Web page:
Pacific Exchange

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Former Pacific Stock Exchange building in San Francisco.

The Pacific Exchange was a regional stock exchange in California until 2001. Its main exchange floor and building were in San Francisco, California, with a branch building in Los Angeles, California.

History[edit]

Its history began with the founding of the San Francisco Stock and Bond Exchange in 1882 and the Los Angeles Oil Exchange in 1889. In 1956, the two exchanges merged to create the Pacific Coast Stock Exchange, though trading floors were maintained in both cities. In 1973, it was renamed the Pacific Stock Exchange and it began trading options three years later in 1976.

In 1999, the exchange became the first U.S. stock exchange to demutualize. The trading floor in Los Angeles was closed in 2001, followed by the floor in San Francisco a year later. 2003 saw the exchange launch PCX Plus, an electronic options trading platform.

By 2005, the Pacific Exchange was bought by the owner of the ArcaEx platform, Archipelago Holdings, which then merged with the New York Stock Exchange in 2006.[1] The New York Stock Exchange conducts no business operations under the name Pacific Exchange, essentially ending its separate identity.[citation needed] Pacific Exchange equities and options trading now takes place exclusively through the NYSE Arca (formerly known as ArcaEx) platform, an Electronic communication network (ECN), as NYSE Arca Equities and NYSE Arca Options, respectively.

Pacific Coast Stock Exchange at 301 Pine Street in San Francisco.

San Francisco[edit]

The San Francisco Pacific Exchange building, housing the equities trading floor, is located on Pine Street at the corner of Sansome Street in the Financial District. It was built in 1930 in the Moderne style, with its street facades clad in Yule marble.

The building was sold to private developers and converted by Equinox Fitness into a fitness center.

Mills Building[edit]

An options trading floor still operates in the adjacent Mills Building. It was originally connected to the main building.

The Mills Building trading floor had a massive expansion in September 1984. It was again expanded in the mid-nineties beginning with a larger entrance on Montgomery Street which utilized existing spiral marble staircases. The west wall was then knocked out and the corridor behind turned into additional trading areas. The overhead monitors were stacked four rows high, twice as high as the existing trading pits, in order to maximize the use of the narrow area, although these were removed later as a result of seismic concerns and replaced with countertop flat screens. Next, an unused area behind the trade-match room was converted into six additional trading areas to accommodate the exponential growth being experienced in late 1990s.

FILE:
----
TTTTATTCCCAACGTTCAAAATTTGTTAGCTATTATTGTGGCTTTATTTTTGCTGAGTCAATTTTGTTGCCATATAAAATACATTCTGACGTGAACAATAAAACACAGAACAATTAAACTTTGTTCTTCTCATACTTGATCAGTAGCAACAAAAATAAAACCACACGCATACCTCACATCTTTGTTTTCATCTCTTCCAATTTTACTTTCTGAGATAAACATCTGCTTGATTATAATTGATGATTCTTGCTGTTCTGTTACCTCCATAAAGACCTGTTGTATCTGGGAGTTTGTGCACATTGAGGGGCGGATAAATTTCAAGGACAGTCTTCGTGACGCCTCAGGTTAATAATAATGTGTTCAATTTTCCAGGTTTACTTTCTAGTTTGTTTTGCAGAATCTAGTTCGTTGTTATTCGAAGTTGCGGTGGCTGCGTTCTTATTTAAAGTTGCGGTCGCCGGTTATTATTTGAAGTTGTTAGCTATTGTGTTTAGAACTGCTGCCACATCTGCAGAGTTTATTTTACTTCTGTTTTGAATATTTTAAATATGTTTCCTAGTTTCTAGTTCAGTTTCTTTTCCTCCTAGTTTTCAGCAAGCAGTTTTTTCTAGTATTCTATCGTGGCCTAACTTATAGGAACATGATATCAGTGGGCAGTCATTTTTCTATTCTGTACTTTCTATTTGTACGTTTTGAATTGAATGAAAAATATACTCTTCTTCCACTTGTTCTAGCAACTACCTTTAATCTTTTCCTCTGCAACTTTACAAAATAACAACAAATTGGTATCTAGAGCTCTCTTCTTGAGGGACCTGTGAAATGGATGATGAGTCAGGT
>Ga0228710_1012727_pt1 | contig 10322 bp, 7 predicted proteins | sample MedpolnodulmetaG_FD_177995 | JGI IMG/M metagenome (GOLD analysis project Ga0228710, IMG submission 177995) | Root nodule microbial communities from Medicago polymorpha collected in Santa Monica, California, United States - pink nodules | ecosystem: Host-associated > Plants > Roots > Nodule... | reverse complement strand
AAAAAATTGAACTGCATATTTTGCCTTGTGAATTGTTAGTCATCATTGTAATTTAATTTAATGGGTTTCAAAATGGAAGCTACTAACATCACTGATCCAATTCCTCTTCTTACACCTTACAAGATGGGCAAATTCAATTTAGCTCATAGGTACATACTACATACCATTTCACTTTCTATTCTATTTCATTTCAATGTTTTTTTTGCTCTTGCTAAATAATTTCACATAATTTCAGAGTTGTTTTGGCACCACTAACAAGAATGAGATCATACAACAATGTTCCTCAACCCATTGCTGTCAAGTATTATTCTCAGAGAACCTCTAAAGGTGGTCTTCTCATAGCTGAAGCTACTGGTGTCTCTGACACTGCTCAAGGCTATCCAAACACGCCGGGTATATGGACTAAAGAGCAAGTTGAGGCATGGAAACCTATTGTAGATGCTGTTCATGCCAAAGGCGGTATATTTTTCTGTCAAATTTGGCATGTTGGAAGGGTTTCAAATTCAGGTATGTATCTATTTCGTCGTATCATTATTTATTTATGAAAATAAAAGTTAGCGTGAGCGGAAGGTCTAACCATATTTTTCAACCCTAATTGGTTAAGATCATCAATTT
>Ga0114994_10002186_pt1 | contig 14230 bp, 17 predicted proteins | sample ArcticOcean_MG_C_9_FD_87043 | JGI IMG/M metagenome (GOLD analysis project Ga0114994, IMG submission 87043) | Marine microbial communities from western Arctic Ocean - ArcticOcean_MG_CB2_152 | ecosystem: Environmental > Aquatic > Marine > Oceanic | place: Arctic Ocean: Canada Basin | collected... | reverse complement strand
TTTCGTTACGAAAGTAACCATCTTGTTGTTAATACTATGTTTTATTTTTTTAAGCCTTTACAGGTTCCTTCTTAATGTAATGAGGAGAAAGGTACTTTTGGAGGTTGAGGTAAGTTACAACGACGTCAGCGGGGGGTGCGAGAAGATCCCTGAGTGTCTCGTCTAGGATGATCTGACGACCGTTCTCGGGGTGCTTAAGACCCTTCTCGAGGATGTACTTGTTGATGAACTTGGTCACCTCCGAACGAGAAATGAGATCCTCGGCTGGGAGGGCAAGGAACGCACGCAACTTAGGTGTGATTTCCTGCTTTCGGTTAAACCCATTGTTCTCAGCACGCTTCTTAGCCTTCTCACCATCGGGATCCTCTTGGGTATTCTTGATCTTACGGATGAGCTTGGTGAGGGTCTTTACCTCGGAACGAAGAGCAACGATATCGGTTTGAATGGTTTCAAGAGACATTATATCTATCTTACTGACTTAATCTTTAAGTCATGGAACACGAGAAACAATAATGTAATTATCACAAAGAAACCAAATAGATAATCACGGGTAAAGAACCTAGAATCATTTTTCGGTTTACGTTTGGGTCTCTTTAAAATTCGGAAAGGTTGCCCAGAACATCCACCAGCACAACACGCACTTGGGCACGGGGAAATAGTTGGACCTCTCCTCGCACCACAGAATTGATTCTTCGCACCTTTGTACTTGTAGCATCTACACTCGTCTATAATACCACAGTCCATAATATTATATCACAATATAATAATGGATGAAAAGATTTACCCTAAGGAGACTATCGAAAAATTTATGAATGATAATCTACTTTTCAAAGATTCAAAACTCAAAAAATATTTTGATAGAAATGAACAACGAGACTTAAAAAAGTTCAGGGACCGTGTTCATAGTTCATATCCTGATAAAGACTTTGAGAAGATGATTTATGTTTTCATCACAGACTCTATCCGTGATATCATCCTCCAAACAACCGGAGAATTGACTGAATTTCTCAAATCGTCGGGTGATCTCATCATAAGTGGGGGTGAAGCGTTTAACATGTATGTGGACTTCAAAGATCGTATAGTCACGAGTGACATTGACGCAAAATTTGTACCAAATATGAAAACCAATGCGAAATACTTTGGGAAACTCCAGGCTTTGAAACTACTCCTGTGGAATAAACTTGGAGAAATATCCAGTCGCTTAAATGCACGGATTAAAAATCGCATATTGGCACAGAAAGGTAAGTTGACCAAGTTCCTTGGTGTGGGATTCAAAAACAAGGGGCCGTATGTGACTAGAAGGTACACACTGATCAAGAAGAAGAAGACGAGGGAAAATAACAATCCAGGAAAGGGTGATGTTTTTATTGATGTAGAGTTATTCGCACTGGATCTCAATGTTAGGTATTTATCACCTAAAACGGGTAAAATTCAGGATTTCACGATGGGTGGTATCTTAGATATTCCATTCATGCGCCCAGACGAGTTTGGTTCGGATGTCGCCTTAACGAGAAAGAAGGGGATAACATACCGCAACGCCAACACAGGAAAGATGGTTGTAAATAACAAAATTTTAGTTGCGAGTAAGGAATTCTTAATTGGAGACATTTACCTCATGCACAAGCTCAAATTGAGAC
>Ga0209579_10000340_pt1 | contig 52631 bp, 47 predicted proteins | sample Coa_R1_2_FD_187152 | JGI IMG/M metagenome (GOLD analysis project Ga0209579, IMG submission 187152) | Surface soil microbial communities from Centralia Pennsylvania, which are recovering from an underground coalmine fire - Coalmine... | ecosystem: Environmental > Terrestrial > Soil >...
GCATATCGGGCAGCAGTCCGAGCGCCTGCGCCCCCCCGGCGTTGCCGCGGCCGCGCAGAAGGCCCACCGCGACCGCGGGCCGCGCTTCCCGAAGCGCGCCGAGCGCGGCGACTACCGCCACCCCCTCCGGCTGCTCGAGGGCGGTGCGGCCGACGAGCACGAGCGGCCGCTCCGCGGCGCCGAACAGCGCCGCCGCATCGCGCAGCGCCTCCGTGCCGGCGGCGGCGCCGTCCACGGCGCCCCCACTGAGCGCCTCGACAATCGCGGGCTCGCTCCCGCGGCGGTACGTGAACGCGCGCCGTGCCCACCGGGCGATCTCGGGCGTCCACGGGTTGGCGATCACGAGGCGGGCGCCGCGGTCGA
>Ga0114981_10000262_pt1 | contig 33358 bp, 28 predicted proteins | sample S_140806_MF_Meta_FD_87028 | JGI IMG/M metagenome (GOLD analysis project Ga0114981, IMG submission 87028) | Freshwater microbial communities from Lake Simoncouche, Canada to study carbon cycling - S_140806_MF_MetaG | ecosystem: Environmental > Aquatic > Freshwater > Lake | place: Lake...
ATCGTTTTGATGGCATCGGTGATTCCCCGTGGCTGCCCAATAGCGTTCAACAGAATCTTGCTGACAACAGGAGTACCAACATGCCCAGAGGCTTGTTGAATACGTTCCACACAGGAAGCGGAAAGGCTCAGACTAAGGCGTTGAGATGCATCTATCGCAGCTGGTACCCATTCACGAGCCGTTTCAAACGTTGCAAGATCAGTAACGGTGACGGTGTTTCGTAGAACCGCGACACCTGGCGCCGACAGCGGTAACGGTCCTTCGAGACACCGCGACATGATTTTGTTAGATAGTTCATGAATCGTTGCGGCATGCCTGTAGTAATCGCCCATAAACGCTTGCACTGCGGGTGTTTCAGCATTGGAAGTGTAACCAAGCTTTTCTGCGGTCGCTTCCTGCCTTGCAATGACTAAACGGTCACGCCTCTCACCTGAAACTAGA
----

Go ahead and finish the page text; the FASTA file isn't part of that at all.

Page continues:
The dual listing of issues in August 1999, decimalization of options quotes, and technological replacement of open out-cry trading took away market share from the equity options trading floor. In spite of all of this, the options floor still is functioning today with local firms such as Casey Securities and Student Options, and nationally known firms, such as Goldman Sachs, maintaining a presence. Other participants maintain offices and trading facilities off the exchange floor, but still remotely partake in electronic exchange trading.

Pacific Coast Stock Exchange building in Downtown Los Angeles.

Los Angeles[edit]

The Pacific Stock Exchange building in Los Angeles (34°02′43″N 118°15′04″W / 34.0453°N 118.2512°W / 34.0453; -118.2512 (Pacific Exchange, Los Angeles branch)) was in operation from 1931 to 1986. The Moderne style building is located on Spring Street in Downtown Los Angeles, and is a Los Angeles Historic-Cultural Monument.[2][3] The Los Angeles Conservancy holds an easement protecting its historic granite façade, that rises the equivalent of five stories. It features massive, fluted pilasters that frame three bas reliefs by sculptor Salvatore Cartaino Scarpitta titled Finance, Research and Discovery, and Production.[2] A slender twelve-story office tower clad in terra cotta is set back at the rear.[2]

In the 1980s, the building was converted into a nightclub called the Stock Exchange.[2] After an extensive interior renovation, the building reopened in 2010 as ExchangeLA, a nightclub and event venue.[4]

The options trading floor can be seen as it was in the mid-1980s in the 1986 film Quicksilver. Actor Kevin Bacon was the protagonist, a market maker who 'blew out' his trading account and became a bicycle messenger while he redeemed himself.

See also[edit]

References[edit]

External links[edit]

Coordinates: 37°47′31″N 122°24′05″W / 37.7919°N 122.4013°W / 37.7919; -122.4013